Blood clots (thrombosis) and Covid-19

The coronavirus outbreak is changing the way we all live our lives, often this means thinking how to adapt and learning to live with uncertainty.

Despite the impact of the virus, the Thrombosis UK team are striving to provide continued support and information to all those affected by thrombosis and anyone who may be at risk, want to learn more or who is involved in blood clots -venous thromboembolism (VTE) prevention and care.

Working with our medical leads and following published advice from Public Health and NHS England, Thrombosis UK is committed to providing information on reducing VTE risks, supporting well-being and any known information on thrombosis and COVID-19.

COVID-19 vaccine and anticoagulation
December 9th 2020

The COVID-19 vaccine is given as an injection into your upper arm (intramuscular). Individuals receiving direct oral anticoagulant (apixaban, dabigatran, edoxaban & rivaroxaban) or warfarin in therapeutic INR range or on full dose heparin or fondaparinux injections can all receive the COVID-19 vaccination.

  • There is a risk of bruising at the injection site, but we do not anticipate any serious effects related to anticoagulation
  • We suggest that after the injection prolonged pressure (at least 5 minutes) should be applied to the injection site to reduce bruising
  • Patients on warfarin with supra-therapeutic INR should wait until their INR is <4.0
  • We encourage patients to have vaccinations and should not be avoided on the basis of being on anticoagulation


Please note, if you have any specific concerns or questions about your own health, please speak directly with your healthcare provider. Thrombosis UK is unable to offer individual medical advice and it would be unethical for us to provide you with that level of advice.

Thrombosis and COVID-19, current information:

  1. Having blood clots, such as deep vein thrombosis (DVT) or pulmonary embolism (PE), is not associated with an increased risk of acquiring COVID-19.
  2. Anticoagulants themselves don't place patients at risk for COVID-19. What can be important are underlying disorders. For example, if anticoagulants are given to someone with a blood clot associated with active cancer; then the cancer and its treatment may result in immunosuppression, which places patients at risk. It's important to talk to your doctor about your individual situation if you are concerned.
  3. D-dimer is a non-specific marker of inflammation or infection so it is not surprising that the levels will be high in those with the most severe Covid-19 infection. In some of the articles in the lay press, elevated D-dimer levels have been interpreted as indicating blood clots. This is an incorrect interpretation. Although D-dimer levels are elevated in most patients with blood clots, D-dimer levels also are elevated in many other disorders including infection. Therefore, an elevated D-dimer level in patients with COVID-19 infection alone is not evidence that they have a clot. For to up to date medical guidance and information for the public, in the UK visit: https://www.nhs.uk/conditions/coronavirus-covid-19/. There is also helpful information on the following sites: the World Health Organization (WHO), https://www.who.int/emergencies/diseases/novel-coronavirus-2019/advice-for-public which includes information on Myth Busters and basic protective measures.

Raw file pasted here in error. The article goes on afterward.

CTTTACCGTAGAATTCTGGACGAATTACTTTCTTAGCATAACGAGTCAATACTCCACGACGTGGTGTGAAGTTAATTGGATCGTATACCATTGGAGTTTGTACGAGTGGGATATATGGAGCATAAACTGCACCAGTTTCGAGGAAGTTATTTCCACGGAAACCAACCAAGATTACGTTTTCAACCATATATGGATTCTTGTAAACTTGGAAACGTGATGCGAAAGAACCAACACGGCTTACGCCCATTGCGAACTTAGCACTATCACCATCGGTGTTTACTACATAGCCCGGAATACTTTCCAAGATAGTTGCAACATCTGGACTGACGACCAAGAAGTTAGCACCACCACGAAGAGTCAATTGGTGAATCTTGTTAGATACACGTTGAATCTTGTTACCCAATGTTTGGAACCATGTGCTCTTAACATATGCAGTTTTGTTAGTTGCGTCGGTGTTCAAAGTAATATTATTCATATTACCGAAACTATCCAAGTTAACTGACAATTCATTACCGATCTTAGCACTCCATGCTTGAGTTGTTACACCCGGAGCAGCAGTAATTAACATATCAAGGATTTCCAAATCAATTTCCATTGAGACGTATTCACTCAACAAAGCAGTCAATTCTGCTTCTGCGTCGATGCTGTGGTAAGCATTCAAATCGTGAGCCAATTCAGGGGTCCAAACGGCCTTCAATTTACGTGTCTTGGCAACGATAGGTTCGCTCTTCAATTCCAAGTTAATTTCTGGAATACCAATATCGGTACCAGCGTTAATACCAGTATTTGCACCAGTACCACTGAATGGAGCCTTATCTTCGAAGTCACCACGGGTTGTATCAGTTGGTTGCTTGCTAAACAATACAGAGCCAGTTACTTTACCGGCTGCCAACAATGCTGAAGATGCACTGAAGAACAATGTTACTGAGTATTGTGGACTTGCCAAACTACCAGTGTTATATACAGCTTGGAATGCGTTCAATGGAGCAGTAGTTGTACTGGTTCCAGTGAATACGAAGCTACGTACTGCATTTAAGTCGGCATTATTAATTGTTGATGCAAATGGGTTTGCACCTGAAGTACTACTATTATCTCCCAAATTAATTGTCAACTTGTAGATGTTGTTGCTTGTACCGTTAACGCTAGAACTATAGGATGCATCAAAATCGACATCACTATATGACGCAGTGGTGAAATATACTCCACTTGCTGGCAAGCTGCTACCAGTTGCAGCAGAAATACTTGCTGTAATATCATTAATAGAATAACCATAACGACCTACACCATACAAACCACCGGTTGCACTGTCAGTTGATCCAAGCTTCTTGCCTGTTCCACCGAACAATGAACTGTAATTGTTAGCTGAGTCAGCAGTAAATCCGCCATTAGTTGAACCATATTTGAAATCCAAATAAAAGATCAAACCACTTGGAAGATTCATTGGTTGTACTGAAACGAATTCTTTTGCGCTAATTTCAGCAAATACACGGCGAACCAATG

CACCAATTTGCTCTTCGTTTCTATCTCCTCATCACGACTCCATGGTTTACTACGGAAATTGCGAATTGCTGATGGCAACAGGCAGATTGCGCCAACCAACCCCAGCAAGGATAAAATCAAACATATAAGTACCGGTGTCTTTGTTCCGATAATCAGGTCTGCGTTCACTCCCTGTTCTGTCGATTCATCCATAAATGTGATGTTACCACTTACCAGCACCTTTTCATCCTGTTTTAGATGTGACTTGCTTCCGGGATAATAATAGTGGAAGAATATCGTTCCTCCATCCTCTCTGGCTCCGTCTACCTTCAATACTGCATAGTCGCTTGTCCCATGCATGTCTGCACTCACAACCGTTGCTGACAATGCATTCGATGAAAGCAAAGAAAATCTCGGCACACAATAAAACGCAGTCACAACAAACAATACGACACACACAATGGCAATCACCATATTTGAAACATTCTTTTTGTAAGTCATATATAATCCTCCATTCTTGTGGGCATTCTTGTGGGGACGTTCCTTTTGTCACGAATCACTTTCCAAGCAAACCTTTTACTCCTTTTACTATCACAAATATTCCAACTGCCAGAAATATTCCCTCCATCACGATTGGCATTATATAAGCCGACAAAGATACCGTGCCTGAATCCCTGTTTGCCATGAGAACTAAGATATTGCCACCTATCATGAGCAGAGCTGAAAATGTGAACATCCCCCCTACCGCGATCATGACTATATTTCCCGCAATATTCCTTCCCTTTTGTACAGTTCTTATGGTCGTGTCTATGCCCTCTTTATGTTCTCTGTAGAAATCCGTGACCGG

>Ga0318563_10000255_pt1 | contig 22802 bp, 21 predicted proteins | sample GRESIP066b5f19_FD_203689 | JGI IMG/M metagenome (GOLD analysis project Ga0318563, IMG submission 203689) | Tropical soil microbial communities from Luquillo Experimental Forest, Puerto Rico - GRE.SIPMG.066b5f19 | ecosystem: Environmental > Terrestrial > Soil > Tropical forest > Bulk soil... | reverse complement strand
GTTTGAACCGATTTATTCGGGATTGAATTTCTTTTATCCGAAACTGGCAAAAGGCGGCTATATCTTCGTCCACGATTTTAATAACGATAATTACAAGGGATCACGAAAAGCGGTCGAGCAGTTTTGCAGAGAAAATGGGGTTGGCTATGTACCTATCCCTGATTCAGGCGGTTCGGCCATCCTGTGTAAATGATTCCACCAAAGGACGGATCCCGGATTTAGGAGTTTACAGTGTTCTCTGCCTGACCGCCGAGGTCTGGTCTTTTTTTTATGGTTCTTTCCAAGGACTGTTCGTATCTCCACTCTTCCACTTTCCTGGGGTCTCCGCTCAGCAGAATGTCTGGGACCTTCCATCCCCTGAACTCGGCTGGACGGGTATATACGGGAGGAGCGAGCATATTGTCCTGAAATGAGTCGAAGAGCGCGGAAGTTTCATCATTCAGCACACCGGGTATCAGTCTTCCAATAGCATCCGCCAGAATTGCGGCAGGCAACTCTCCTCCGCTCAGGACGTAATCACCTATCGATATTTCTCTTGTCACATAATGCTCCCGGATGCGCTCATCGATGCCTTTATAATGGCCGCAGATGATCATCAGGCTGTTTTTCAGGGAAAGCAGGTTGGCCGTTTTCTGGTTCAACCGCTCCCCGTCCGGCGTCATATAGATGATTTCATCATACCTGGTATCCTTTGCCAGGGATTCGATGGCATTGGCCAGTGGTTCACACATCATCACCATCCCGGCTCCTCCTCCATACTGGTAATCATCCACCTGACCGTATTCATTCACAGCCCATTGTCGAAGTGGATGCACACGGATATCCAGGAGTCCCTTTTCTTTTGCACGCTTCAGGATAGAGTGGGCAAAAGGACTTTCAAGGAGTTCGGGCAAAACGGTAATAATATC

Reducing your risk of blood clots while working from home or self-isolating

Being aware of risk factors, and especially of your own risk factors is really important in helping you to avoid and protect yourself from thrombosis.

Although some risk factors including hospitalisation and major surgery, carry more risk, if you are at home and less active, this can also be a risk factor for deep vein thrombosis, for instance:

  • Long-term bed rest
  • Long periods of inactivity including sitting for long period of time results in blood moving very slowly through the leg veins
  • Dehydration can also risk a risk factor as it causes blood to thicken

Look out for our interactive live Facebook activities to keep you moving and active despite being in self-isolation!

Further details shortly.

Maintaining your well-being while managing self-isolation

Clinical research has demonstrated that the psychosocial impact of venous thromboembolism (VTE) can belong-lasting and even life-changing. As many people will need to self-isolate or move their work to being home-based, it is very important to also support your psychological well-being as well as physical health

Thrombosis UK has a range of aids to help with managing worrying, sleeplessness and anxiety as a result of thrombosis.

Look out for our interactive sessions on relaxation and mindfulness, full details to follow.

Additionally, www.mind.org.uk has published useful information regarding wellbeing and coronavirus, including for those who are self-isolating.


Blood clots, thrombophilia and COVID-19
Prof Beverley Hunt OBE
November 2020



ISTH - COVID-19 and Thrombosis: ‘Ask The Expert’ with Prof Beverley Hunt OBE


Thrombosis & Covid-19, an update

Professor Beverley Hunt OBE, message from Thrombosis UK


Webinar: Patient Information & Support webinar: Thrombosis Q & As’ with Professor Beverley Hunt OBE


Thrombosis UK is delighted to welcome you to its' very first online dedicated Patient Information and Support meeting.

Led by Prof Beverley Hunt OBE, the meeting will offer opportunity to pre-submit questions, learn more about blood clots and hear updates on the management of blood clots, Covid-19 and insight on restoring health and well being following diagnosis of thrombosis.

Watch Video

Anticoagulation during Covid-19

Download Document

Anticoagulation during Covid-19

Dr Matthew Fay GP with Affinity Care PCN Bradford - Trustee Thrombosis UK and Clinical Advisor to Anticoagulation UK


Blood Clots and Covid-19

Professor Beverley Hunt OBE, Consultant Haematologist, and co-Founder & Medical Lead Thrombosis UK.


World Thrombosis Day: Ask the Expert with Jeffrey Weitz, M.D.: COVID 19 and Thrombosis